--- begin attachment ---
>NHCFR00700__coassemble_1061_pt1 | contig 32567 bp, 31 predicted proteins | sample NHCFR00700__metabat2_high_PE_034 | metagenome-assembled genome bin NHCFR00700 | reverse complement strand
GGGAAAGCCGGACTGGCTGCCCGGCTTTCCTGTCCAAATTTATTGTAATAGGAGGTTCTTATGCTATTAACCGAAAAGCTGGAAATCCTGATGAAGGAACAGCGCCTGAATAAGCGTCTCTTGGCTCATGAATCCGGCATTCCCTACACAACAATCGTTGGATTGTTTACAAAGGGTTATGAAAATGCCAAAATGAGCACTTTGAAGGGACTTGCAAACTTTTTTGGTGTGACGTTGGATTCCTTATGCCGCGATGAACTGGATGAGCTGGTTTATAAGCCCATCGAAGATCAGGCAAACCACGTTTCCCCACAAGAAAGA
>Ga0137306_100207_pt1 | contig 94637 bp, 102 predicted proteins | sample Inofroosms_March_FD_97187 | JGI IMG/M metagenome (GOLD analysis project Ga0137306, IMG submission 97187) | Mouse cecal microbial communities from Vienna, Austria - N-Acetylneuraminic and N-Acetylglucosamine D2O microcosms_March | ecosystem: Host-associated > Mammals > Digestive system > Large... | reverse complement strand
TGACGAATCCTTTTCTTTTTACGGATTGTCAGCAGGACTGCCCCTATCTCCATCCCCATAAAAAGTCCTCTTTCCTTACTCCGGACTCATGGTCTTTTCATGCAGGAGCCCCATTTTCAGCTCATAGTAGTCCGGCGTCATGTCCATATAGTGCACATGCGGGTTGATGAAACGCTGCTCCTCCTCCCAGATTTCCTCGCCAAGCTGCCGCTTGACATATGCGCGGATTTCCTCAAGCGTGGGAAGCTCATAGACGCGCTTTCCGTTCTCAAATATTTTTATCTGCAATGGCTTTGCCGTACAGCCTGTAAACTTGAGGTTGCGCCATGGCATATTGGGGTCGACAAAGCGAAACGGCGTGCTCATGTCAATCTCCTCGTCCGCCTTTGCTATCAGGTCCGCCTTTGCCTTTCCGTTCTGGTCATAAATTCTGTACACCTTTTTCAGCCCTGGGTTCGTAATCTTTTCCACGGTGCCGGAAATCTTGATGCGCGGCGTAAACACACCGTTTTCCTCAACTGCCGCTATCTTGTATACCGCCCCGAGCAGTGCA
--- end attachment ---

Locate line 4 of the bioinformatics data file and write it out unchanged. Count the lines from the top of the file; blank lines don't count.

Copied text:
TGACGAATCCTTTTCTTTTTACGGATTGTCAGCAGGACTGCCCCTATCTCCATCCCCATAAAAAGTCCTCTTTCCTTACTCCGGACTCATGGTCTTTTCATGCAGGAGCCCCATTTTCAGCTCATAGTAGTCCGGCGTCATGTCCATATAGTGCACATGCGGGTTGATGAAACGCTGCTCCTCCTCCCAGATTTCCTCGCCAAGCTGCCGCTTGACATATGCGCGGATTTCCTCAAGCGTGGGAAGCTCATAGACGCGCTTTCCGTTCTCAAATATTTTTATCTGCAATGGCTTTGCCGTACAGCCTGTAAACTTGAGGTTGCGCCATGGCATATTGGGGTCGACAAAGCGAAACGGCGTGCTCATGTCAATCTCCTCGTCCGCCTTTGCTATCAGGTCCGCCTTTGCCTTTCCGTTCTGGTCATAAATTCTGTACACCTTTTTCAGCCCTGGGTTCGTAATCTTTTCCACGGTGCCGGAAATCTTGATGCGCGGCGTAAACACACCGTTTTCCTCAACTGCCGCTATCTTGTATACCGCCCCGAGCAGTGCA